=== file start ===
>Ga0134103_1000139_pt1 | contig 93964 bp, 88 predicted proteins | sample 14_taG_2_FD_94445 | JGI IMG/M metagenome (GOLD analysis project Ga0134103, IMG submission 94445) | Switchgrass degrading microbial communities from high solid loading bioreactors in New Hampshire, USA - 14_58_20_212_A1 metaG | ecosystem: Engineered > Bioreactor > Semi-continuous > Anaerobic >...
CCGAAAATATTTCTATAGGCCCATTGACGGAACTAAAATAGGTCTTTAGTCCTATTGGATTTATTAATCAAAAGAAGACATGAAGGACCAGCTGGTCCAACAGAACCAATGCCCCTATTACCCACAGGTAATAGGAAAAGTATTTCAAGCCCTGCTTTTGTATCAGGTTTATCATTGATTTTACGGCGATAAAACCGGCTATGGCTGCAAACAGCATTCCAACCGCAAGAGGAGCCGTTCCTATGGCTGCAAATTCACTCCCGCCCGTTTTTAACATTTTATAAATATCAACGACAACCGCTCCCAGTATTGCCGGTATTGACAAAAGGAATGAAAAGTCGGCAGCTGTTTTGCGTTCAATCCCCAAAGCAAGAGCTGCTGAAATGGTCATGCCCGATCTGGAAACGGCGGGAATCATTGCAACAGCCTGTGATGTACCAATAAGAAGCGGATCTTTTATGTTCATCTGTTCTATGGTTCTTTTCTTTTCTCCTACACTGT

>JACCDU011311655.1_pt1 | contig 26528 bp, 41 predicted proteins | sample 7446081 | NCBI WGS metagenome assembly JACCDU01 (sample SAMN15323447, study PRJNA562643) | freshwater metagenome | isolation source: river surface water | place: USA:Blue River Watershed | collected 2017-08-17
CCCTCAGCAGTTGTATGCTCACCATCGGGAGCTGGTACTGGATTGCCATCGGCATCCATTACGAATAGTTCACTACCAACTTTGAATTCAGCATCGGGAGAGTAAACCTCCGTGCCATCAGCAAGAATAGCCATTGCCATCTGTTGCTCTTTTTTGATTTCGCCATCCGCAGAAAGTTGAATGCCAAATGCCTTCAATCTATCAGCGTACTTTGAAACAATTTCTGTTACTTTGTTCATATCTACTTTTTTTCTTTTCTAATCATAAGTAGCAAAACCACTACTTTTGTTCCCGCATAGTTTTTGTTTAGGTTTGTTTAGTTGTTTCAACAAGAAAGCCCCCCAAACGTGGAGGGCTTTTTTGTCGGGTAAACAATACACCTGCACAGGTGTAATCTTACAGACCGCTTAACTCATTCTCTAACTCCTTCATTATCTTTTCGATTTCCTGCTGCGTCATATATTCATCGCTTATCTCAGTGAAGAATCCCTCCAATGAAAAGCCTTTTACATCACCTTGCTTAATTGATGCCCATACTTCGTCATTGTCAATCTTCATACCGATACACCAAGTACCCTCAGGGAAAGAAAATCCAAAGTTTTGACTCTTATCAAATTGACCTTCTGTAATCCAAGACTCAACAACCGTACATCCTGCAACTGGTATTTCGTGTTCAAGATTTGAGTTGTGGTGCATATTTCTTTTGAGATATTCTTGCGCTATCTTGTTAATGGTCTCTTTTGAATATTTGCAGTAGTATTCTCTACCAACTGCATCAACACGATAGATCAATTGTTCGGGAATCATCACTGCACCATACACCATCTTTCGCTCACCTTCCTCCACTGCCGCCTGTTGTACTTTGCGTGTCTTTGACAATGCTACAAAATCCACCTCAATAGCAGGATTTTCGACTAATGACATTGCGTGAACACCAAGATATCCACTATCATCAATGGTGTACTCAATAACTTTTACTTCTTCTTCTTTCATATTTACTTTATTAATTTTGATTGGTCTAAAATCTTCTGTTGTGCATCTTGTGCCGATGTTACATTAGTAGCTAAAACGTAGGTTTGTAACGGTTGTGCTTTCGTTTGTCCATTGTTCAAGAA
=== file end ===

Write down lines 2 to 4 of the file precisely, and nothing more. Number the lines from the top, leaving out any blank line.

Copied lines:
CCGAAAATATTTCTATAGGCCCATTGACGGAACTAAAATAGGTCTTTAGTCCTATTGGATTTATTAATCAAAAGAAGACATGAAGGACCAGCTGGTCCAACAGAACCAATGCCCCTATTACCCACAGGTAATAGGAAAAGTATTTCAAGCCCTGCTTTTGTATCAGGTTTATCATTGATTTTACGGCGATAAAACCGGCTATGGCTGCAAACAGCATTCCAACCGCAAGAGGAGCCGTTCCTATGGCTGCAAATTCACTCCCGCCCGTTTTTAACATTTTATAAATATCAACGACAACCGCTCCCAGTATTGCCGGTATTGACAAAAGGAATGAAAAGTCGGCAGCTGTTTTGCGTTCAATCCCCAAAGCAAGAGCTGCTGAAATGGTCATGCCCGATCTGGAAACGGCGGGAATCATTGCAACAGCCTGTGATGTACCAATAAGAAGCGGATCTTTTATGTTCATCTGTTCTATGGTTCTTTTCTTTTCTCCTACACTGT

>JACCDU011311655.1_pt1 | contig 26528 bp, 41 predicted proteins | sample 7446081 | NCBI WGS metagenome assembly JACCDU01 (sample SAMN15323447, study PRJNA562643) | freshwater metagenome | isolation source: river surface water | place: USA:Blue River Watershed | collected 2017-08-17
CCCTCAGCAGTTGTATGCTCACCATCGGGAGCTGGTACTGGATTGCCATCGGCATCCATTACGAATAGTTCACTACCAACTTTGAATTCAGCATCGGGAGAGTAAACCTCCGTGCCATCAGCAAGAATAGCCATTGCCATCTGTTGCTCTTTTTTGATTTCGCCATCCGCAGAAAGTTGAATGCCAAATGCCTTCAATCTATCAGCGTACTTTGAAACAATTTCTGTTACTTTGTTCATATCTACTTTTTTTCTTTTCTAATCATAAGTAGCAAAACCACTACTTTTGTTCCCGCATAGTTTTTGTTTAGGTTTGTTTAGTTGTTTCAACAAGAAAGCCCCCCAAACGTGGAGGGCTTTTTTGTCGGGTAAACAATACACCTGCACAGGTGTAATCTTACAGACCGCTTAACTCATTCTCTAACTCCTTCATTATCTTTTCGATTTCCTGCTGCGTCATATATTCATCGCTTATCTCAGTGAAGAATCCCTCCAATGAAAAGCCTTTTACATCACCTTGCTTAATTGATGCCCATACTTCGTCATTGTCAATCTTCATACCGATACACCAAGTACCCTCAGGGAAAGAAAATCCAAAGTTTTGACTCTTATCAAATTGACCTTCTGTAATCCAAGACTCAACAACCGTACATCCTGCAACTGGTATTTCGTGTTCAAGATTTGAGTTGTGGTGCATATTTCTTTTGAGATATTCTTGCGCTATCTTGTTAATGGTCTCTTTTGAATATTTGCAGTAGTATTCTCTACCAACTGCATCAACACGATAGATCAATTGTTCGGGAATCATCACTGCACCATACACCATCTTTCGCTCACCTTCCTCCACTGCCGCCTGTTGTACTTTGCGTGTCTTTGACAATGCTACAAAATCCACCTCAATAGCAGGATTTTCGACTAATGACATTGCGTGAACACCAAGATATCCACTATCATCAATGGTGTACTCAATAACTTTTACTTCTTCTTCTTTCATATTTACTTTATTAATTTTGATTGGTCTAAAATCTTCTGTTGTGCATCTTGTGCCGATGTTACATTAGTAGCTAAAACGTAGGTTTGTAACGGTTGTGCTTTCGTTTGTCCATTGTTCAAGAA